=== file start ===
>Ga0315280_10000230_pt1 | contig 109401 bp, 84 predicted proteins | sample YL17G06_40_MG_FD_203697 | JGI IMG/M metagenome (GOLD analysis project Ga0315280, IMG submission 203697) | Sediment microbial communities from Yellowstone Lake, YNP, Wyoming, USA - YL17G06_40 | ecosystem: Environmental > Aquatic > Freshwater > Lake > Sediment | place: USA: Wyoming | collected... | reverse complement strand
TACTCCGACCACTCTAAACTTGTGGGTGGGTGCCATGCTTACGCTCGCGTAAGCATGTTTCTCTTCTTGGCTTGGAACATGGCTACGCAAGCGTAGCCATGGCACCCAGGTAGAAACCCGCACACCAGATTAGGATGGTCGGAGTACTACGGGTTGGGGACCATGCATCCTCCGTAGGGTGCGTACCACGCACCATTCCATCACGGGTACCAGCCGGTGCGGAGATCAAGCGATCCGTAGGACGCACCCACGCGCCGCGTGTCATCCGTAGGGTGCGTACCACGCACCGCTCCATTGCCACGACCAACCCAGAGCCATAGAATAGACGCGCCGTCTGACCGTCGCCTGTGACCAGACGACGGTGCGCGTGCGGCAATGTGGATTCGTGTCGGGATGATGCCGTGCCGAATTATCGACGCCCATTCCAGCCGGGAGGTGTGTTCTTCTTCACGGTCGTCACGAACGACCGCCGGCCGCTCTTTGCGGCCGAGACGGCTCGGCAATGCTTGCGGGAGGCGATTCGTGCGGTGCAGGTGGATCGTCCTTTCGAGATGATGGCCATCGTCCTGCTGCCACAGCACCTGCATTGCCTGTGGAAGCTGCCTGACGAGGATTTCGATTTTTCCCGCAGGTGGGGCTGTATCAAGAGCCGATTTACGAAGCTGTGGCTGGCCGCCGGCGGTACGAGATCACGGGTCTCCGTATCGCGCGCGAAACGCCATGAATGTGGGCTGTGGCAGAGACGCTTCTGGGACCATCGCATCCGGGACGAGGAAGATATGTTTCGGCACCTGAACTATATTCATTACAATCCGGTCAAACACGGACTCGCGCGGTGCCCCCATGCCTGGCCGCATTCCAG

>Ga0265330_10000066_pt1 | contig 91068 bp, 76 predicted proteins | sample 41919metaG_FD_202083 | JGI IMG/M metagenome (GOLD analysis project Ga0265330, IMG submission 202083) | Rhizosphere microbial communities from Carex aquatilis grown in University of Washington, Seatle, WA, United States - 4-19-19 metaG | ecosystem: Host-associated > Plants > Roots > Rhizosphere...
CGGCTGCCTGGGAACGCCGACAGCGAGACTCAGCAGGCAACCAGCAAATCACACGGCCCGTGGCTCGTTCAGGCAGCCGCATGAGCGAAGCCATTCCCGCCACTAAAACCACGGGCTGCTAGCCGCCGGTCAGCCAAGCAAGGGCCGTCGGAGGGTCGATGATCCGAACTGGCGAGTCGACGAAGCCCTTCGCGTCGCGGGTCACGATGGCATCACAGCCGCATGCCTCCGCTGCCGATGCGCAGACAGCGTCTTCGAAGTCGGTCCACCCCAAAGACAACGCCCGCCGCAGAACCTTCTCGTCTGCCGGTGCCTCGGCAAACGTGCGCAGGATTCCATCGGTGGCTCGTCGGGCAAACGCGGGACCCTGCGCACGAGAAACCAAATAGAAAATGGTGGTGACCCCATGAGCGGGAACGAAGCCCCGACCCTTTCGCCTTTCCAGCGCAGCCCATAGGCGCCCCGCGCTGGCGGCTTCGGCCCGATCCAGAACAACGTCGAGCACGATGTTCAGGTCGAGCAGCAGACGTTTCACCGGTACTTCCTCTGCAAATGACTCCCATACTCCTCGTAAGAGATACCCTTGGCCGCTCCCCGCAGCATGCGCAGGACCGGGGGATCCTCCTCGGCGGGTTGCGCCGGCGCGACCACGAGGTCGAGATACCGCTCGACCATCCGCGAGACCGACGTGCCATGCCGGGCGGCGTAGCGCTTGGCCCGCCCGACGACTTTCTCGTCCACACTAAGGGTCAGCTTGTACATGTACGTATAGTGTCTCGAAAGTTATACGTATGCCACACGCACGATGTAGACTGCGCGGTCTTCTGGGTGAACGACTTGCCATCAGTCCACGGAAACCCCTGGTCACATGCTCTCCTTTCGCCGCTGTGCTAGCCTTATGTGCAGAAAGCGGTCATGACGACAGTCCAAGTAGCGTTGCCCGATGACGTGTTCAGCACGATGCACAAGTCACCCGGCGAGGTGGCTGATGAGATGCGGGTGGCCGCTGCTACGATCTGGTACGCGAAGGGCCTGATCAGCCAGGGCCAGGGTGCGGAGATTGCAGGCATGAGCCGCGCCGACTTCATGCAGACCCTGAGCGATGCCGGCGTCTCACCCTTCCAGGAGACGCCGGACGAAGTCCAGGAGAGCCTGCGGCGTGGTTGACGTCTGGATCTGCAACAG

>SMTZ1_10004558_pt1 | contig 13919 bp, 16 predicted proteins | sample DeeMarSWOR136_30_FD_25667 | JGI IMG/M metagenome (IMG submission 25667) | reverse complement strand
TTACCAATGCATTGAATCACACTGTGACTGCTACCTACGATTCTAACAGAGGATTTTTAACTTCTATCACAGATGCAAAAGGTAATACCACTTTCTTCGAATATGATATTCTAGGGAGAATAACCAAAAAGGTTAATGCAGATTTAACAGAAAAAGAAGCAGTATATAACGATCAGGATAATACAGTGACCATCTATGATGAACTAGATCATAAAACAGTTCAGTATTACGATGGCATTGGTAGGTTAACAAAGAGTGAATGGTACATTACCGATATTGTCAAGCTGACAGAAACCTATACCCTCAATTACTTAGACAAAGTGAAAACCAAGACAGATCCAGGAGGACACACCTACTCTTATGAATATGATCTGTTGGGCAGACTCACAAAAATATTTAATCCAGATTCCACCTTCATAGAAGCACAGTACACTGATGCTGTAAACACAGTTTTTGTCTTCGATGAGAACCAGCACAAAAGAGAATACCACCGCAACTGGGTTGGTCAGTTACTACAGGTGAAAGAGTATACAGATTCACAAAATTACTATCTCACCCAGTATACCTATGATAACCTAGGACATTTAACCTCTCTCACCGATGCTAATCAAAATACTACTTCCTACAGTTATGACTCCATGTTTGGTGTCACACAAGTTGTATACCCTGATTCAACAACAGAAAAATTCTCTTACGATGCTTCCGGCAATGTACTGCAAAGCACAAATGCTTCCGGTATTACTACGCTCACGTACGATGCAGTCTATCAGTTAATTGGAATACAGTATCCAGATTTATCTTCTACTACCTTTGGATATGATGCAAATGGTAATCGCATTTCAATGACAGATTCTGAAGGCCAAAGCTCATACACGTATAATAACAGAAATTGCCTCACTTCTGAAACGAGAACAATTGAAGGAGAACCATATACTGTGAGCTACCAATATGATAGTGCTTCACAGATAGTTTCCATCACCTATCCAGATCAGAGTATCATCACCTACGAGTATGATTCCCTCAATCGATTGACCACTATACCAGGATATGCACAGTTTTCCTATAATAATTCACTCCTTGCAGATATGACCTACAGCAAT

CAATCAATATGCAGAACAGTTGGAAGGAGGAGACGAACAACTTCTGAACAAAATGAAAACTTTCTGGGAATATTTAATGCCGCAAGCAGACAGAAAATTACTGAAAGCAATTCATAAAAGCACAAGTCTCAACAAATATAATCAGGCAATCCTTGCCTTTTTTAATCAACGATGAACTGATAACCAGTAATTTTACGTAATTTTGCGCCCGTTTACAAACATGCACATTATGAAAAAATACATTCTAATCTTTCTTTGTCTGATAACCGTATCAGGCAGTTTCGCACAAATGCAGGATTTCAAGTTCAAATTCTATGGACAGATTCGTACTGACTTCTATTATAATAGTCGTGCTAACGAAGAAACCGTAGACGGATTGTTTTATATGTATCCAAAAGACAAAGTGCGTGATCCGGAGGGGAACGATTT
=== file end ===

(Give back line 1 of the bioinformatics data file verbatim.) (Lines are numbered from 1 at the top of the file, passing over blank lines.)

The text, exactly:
>Ga0315280_10000230_pt1 | contig 109401 bp, 84 predicted proteins | sample YL17G06_40_MG_FD_203697 | JGI IMG/M metagenome (GOLD analysis project Ga0315280, IMG submission 203697) | Sediment microbial communities from Yellowstone Lake, YNP, Wyoming, USA - YL17G06_40 | ecosystem: Environmental > Aquatic > Freshwater > Lake > Sediment | place: USA: Wyoming | collected... | reverse complement strand